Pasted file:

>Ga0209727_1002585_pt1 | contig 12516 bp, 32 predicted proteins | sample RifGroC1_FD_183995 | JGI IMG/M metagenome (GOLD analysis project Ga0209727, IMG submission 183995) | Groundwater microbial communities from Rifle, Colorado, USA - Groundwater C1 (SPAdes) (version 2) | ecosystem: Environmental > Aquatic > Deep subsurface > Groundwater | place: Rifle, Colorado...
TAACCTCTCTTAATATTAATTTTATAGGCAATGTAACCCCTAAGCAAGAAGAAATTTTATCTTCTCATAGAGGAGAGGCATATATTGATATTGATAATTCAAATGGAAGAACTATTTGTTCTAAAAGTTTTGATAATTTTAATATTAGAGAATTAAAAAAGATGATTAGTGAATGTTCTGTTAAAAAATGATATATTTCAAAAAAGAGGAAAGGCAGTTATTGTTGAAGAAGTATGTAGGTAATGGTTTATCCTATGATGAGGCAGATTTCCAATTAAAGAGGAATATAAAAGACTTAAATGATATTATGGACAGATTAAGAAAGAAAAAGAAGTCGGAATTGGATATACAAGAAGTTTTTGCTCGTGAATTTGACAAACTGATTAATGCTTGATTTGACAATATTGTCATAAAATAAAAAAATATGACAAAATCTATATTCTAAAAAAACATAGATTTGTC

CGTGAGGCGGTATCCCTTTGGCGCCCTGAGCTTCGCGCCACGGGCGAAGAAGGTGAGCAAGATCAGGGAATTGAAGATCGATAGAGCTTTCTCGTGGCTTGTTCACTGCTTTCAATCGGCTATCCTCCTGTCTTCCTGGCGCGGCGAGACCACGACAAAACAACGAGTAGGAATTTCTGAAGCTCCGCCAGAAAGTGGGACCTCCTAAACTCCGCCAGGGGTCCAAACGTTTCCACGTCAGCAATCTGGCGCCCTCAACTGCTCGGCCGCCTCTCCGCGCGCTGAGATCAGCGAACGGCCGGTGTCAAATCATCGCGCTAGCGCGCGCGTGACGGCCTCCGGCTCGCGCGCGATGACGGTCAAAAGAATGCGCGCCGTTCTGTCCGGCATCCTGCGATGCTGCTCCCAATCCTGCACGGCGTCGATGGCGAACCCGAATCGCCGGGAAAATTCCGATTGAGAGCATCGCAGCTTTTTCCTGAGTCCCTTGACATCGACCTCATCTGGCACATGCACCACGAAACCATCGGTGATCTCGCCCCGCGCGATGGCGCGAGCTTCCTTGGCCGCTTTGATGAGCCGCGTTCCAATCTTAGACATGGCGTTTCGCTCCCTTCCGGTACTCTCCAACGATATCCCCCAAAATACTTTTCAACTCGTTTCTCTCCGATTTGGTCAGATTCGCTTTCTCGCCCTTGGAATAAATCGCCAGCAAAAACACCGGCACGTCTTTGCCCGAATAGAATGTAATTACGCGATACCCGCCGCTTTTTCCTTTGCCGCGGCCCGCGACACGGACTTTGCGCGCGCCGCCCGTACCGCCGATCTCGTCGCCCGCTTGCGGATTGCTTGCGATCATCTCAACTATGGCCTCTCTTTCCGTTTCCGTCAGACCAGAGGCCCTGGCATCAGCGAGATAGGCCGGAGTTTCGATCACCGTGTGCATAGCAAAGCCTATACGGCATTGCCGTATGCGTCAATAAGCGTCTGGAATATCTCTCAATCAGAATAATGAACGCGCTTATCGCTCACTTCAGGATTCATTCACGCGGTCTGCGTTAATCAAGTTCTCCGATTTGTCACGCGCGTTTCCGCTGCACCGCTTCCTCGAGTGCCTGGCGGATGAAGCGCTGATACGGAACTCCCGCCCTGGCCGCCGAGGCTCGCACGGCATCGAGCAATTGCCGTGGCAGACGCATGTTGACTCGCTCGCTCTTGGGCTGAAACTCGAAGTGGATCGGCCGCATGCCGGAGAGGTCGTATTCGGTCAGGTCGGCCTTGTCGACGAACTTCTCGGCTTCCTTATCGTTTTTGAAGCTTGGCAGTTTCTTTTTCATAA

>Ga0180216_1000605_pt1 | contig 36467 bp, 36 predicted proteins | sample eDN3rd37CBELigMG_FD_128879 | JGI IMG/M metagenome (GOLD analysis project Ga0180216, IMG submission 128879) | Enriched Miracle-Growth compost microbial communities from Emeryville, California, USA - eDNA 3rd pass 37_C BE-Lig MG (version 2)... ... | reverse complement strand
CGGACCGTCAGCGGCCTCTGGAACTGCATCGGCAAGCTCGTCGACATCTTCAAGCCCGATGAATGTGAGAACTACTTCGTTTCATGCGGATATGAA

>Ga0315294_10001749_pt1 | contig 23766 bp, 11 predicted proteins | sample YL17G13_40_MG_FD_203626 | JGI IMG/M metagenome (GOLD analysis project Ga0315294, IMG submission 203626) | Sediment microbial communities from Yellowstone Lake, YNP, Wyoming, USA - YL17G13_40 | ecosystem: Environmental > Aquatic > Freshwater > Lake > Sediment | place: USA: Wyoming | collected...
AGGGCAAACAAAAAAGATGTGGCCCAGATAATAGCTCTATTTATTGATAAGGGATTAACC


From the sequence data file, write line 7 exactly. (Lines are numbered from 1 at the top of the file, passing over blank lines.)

AGGGCAAACAAAAAAGATGTGGCCCAGATAATAGCTCTATTTATTGATAAGGGATTAACC